V0 V1

Now, as in Example 6.26,

∆[X; Y ] = area of A = area of C.

Further, consider any subset W of V. The quantity |P[X ∈ W] ’ P[Y ∈ W]|

is equal to the absolute value of the di¬erence of the area of the subregion

of A that lies above W and the area of the subregion of C that lies above

W. This quantity is maximized when W = V0 or W = V1 , in which case it

is equal to ∆[X; Y ]. 2

We can restate Theorem 6.15 as follows:

∆[X; Y ] = max{|P[φ(X)] ’ P[φ(Y )]| : φ is a predicate on V}.

This implies that when ∆[X; Y ] is very small, then for any predicate φ, the

events φ(X) and φ(Y ) occur with almost the same probability. Put another

way, there is no “statistical test” that can e¬ectively distinguish between

the distributions of X and Y . For many applications, this means that the

distribution of X is “for all practical purposes” equivalent to that of Y , and

hence in analyzing the behavior of X, we can instead analyze the behavior

of Y , if that is more convenient.

6.8 Statistical distance 133

Theorem 6.16. Let X, Y be random variables taking values on a set V, and

let f be a function from V into a set W. Then ∆[f (X); f (Y )] ¤ ∆[X; Y ].

Proof. By Theorem 6.15, for any subset W of W, we have

|P[f (X) ∈ W ] ’ P[f (Y ) ∈ W ]| =

|P[X ∈ f ’1 (W )] ’ P[Y ∈ f ’1 (W )]| ¤ ∆[X; Y ].

In particular, again by Theorem 6.15,

∆[f (X); f (Y )] = |P[f (X) ∈ W ] ’ P[f (Y ) ∈ W ]|

for some W . 2

Example 6.27. Let X be uniformly distributed on the set {0, . . . , n ’ 1},

and let Y be uniformly distributed on the set {0, . . . , m ’ 1}, for m ≥ n. Let

f (y) := y mod n. We want to compute an upper bound on the statistical

distance between X and f (Y ). We can do this as follows. Let m = qn ’ r,

where 0 ¤ r < n, so that q = m/n . Also, let Z be uniformly distributed

over {0, . . . , qn ’ 1}. Then f (Z) is uniformly distributed over {0, . . . , n ’ 1},

since every element of {0, . . . , n ’ 1} has the same number (namely, q) of

pre-images under f which lie in the set {0, . . . , qn ’ 1}. Therefore, by the

previous theorem,

∆[X; f (Y )] = ∆[f (Z); f (Y )] ¤ ∆[Z; Y ],

and as we saw in Example 6.26,

∆[Z; Y ] = r/qn < 1/q ¤ n/m.

Therefore,

∆[X; f (Y )] < n/m. 2

We close this section with two useful theorems.

Theorem 6.17. Let X and Y be random variables taking values on a set V,

and let W be a random variable taking values on a set W. Further, suppose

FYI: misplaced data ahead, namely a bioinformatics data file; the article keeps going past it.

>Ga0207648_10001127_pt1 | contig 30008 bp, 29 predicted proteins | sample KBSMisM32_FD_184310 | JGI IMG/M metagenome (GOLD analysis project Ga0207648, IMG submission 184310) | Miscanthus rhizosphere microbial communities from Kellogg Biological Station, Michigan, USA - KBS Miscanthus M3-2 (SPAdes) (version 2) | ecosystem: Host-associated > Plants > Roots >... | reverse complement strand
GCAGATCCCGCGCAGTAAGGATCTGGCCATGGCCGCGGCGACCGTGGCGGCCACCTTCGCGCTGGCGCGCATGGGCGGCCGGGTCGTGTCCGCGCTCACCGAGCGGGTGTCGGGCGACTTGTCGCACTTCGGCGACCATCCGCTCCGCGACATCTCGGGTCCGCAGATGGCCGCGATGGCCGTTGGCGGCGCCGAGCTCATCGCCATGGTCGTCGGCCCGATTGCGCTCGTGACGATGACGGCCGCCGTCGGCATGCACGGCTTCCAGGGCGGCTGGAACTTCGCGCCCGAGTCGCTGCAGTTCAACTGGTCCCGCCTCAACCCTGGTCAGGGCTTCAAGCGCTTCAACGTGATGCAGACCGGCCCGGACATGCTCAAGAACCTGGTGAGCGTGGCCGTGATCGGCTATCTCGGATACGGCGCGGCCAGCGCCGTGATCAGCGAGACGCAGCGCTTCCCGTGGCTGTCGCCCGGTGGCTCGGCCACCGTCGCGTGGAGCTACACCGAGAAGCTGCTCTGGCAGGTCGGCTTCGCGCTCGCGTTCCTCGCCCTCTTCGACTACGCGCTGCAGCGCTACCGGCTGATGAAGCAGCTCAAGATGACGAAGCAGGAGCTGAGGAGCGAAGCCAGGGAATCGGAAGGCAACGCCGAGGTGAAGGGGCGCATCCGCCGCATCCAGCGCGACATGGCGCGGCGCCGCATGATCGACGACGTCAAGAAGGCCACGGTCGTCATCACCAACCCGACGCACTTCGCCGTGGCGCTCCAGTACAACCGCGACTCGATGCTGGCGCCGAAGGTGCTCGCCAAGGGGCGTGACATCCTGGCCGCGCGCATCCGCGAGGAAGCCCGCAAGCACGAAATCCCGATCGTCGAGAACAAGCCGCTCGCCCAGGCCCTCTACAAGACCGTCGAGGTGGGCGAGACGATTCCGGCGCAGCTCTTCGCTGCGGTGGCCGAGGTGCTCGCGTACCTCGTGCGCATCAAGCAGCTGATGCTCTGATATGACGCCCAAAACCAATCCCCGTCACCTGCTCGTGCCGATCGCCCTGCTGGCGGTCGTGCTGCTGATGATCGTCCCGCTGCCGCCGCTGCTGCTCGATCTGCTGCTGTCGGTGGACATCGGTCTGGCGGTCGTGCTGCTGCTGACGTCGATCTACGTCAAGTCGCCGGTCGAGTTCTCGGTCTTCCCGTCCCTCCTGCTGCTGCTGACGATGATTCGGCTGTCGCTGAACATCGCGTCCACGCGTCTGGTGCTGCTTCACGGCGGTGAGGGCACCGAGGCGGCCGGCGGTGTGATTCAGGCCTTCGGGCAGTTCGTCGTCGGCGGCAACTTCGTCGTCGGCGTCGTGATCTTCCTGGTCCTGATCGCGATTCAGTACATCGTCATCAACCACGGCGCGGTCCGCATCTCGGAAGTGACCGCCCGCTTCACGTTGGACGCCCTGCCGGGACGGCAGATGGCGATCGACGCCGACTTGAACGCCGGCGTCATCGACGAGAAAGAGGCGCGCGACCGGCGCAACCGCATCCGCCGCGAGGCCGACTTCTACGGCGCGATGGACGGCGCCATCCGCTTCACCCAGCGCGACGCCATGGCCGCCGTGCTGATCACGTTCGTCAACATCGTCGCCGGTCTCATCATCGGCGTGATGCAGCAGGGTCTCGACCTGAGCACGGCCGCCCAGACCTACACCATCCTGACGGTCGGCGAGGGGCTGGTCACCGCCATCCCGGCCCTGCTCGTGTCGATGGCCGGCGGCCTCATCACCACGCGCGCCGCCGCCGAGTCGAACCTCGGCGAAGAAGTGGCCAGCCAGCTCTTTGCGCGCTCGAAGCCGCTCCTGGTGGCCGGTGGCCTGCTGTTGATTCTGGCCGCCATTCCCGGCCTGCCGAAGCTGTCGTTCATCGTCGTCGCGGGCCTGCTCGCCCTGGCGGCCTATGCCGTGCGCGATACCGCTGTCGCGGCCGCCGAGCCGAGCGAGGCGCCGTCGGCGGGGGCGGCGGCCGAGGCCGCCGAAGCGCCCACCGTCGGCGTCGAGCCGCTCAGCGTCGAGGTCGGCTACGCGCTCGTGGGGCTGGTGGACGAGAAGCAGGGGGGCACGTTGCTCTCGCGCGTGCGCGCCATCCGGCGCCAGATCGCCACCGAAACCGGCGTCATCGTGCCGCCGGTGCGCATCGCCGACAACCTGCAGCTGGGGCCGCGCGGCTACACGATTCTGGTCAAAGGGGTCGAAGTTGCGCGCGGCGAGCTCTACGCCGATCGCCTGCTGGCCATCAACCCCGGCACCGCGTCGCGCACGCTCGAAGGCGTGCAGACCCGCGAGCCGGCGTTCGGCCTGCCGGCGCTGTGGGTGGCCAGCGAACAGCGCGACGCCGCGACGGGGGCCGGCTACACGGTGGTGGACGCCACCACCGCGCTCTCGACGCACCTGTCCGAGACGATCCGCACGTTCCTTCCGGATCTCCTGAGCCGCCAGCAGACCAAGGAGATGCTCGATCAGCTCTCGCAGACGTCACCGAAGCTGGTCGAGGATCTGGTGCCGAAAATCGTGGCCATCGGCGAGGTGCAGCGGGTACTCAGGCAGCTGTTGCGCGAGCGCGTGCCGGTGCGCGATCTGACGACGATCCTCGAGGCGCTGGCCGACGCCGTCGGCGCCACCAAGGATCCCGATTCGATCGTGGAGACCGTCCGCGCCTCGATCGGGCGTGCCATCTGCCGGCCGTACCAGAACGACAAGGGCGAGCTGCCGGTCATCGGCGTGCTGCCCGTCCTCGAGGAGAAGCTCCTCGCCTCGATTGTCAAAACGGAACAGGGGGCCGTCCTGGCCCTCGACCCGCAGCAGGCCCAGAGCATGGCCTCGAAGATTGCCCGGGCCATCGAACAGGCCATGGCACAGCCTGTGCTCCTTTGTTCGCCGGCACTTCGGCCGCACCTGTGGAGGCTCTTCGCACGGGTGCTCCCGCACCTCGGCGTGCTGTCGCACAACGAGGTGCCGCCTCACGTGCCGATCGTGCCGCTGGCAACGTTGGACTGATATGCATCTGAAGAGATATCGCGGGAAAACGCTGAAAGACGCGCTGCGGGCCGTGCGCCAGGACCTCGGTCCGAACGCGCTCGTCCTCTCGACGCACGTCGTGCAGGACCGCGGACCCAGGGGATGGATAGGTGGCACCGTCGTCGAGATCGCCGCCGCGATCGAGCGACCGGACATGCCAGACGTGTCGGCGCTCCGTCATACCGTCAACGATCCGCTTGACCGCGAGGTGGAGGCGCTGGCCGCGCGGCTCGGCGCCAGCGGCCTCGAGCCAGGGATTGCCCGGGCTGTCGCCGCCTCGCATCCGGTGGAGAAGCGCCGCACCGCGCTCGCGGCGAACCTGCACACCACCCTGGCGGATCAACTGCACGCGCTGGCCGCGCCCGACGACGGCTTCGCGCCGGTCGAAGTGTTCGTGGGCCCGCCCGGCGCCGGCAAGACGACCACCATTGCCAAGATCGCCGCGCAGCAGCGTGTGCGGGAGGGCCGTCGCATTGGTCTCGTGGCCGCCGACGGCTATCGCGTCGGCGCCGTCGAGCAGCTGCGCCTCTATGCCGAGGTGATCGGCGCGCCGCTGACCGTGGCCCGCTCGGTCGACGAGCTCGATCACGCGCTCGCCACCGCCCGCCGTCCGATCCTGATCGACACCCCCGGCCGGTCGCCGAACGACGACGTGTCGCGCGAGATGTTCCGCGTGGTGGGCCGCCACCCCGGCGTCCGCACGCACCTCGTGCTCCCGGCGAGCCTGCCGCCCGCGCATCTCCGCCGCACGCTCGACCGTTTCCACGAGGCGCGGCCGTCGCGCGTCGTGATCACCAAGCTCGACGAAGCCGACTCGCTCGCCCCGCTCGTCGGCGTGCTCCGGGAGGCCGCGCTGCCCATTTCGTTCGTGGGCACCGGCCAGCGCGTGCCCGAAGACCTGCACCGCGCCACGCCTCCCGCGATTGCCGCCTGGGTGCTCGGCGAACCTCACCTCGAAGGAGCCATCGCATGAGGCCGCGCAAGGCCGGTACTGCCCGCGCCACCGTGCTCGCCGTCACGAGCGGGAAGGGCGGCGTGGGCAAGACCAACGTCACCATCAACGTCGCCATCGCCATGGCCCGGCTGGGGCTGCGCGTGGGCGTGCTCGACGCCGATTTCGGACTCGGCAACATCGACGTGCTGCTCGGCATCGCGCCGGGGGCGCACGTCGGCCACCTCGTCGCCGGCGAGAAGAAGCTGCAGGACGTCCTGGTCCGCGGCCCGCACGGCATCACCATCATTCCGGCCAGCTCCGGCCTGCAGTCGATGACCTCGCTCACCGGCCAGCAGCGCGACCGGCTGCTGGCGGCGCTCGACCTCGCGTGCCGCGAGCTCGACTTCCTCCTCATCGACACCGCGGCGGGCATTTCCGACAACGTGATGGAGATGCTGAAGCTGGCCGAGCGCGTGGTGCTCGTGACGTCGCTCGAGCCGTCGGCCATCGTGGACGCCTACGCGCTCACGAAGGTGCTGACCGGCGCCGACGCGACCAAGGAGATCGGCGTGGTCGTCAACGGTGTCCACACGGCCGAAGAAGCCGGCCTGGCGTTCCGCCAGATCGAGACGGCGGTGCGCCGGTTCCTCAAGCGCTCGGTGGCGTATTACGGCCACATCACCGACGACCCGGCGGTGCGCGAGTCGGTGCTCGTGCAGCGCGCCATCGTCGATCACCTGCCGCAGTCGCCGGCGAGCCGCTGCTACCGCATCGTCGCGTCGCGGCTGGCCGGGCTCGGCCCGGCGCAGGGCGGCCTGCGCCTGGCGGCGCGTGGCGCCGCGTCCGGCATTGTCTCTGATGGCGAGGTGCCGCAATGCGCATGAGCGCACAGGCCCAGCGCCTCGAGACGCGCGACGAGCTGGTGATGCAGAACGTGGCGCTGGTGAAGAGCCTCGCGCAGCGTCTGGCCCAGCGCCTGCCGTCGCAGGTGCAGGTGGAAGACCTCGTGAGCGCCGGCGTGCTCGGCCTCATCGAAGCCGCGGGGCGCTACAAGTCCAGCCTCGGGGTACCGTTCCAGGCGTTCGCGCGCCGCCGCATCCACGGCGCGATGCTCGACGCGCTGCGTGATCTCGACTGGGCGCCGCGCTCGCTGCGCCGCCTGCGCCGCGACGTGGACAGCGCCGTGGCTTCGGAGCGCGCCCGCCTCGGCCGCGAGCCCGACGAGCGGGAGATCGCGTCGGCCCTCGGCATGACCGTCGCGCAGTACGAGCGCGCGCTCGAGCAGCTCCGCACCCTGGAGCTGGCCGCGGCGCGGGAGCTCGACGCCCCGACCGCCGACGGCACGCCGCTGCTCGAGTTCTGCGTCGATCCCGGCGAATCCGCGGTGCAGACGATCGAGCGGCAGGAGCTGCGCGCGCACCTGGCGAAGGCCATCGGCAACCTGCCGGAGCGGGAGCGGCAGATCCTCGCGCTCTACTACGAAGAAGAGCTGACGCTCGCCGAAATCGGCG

that X and W are independent, and that Y and W are independent. Then

the statistical distance between (X, W ) and (Y, W ) is equal to the statistical

distance between X and Y ; that is,

∆[X, W ; Y, W ] = ∆[X, Y ].

134 Finite and discrete probability distributions

Proof. From the de¬nition of statistical distance,

|P[X = v § W = w] ’ P[Y = v § W = w]|

2∆[X, W ; Y, W ] =

v,w

|P[X = v]P[W = w] ’ P[Y = v]P[W = w]|

=

v,w

(by independence)

P[W = w]|P[X = v] ’ P[Y = v]|

=

v,w

|P[X = v] ’ P[Y = v]|)

=( P[W = w])(

w v

= 1 · 2∆[X; Y ]. 2

Theorem 6.18. Let U1 , . . . , U , V1 , . . . , V be mutually independent random

variables. We have

∆[U1 , . . . , U ; V1 , . . . , V ] ¤ ∆[Ui ; Vi ].

i=1

Proof. We introduce random variables W0 , . . . , W , de¬ned as follows:

W0 := (U1 , . . . , U ),

for i = 1, . . . , ’ 1, and

Wi := (V1 , . . . , Vi , Ui+1 , . . . , U )

W := (V1 , . . . , V ).

By de¬nition,

∆[U1 , . . . , U ; V1 , . . . , V ] = ∆[W0 ; W ].

Moreover, by part (iv) of Theorem 6.14, we have

∆[W0 ; W ] ¤ ∆[Wi’1 ; Wi ].

i=1

Now consider any ¬xed index i = 1, . . . , . By Theorem 6.17, we have

∆[Wi’1 ; Wi ] = ∆[ Ui , (V1 , . . . , Vi’1 , Ui+1 , . . . , U );

Vi , (V1 , . . . , Vi’1 , Ui+1 , . . . , U )]

= ∆[Ui ; Vi ].

The theorem now follows immediately. 2

The technique used in the proof of the previous theorem is sometimes

6.8 Statistical distance 135

called a hybrid argument, as one considers the sequence of “hybrid” vari-

ables W0 , W1 , . . . , W , and shows that the distance between each consecutive

pair of variables is small.

Exercise 6.41. Let X and Y be independent random variables, each uni-

formly distributed over Zp , where p is prime. Calculate ∆[X, Y ; X, XY ].

Exercise 6.42. Let n be a large integer that is the product of two distinct

primes of roughly the same bit length. Let X be uniformly distributed over

Zn , and let Y be uniformly distributed over Z— . Show that ∆[X; Y ] =

n

’1/2 ).

O(n

Exercise 6.43. Let V be a ¬nite set, and consider any function φ : V ’

{0, 1}. Let B be a random variable uniformly distributed over {0, 1}, and

for b = 0, 1, let Xb be a random variable taking values in V, and assume

that Xb and B are independent. Show that

|P[φ(XB ) = B] ’ 2 | = 1 |P[φ(X0 ) = 1] ’ P[φ(X1 ) = 1]| ¤ 2 ∆[X0 ; X1 ].

1 1

2

Exercise 6.44. Let X, Y be random variables on a probability distribution,

and let B1 , . . . , Bn be events that partition of the underlying sample space,

where each Bi occurs with non-zero probability. For i = 1, . . . , n, let Xi

and Yi denote the random variables X and Y in the conditional probability

distribution given Bi ; that is, P[Xi = v] = P[X = v | Bi ], and P[Yi = v] =

P[Y = v | Bi ]. Show that

n

∆[X; Y ] ¤ ∆[Xi ; Yi ]P[Bi ].

i=1

Exercise 6.45. Let X and Y be random variables that take the same value

unless a certain event F occurs. Show that ∆[X; Y ] ¤ P[F].

Exercise 6.46. Let M be a large integer. Consider three random exper-

iments. In the ¬rst, we generate a random integer n between 1 and M ,

and then a random integer w between 1 and n. In the second, we gen-

erate a random integer n between 2 and M , and then generate a random

integer w between 1 and n. In the third, we generate a random integer

n between 2 and M , and then a random integer w between 2 and n. For

i = 1, 2, 3, let Xi denote the outcome (n, w) of the ith experiment. Show

that ∆[X1 ; X2 ] = O(1/M ) and ∆[X2 ; X3 ] = O(log M/M ), and conclude

that ∆[X1 ; X3 ] = O(log M/M ).

136 Finite and discrete probability distributions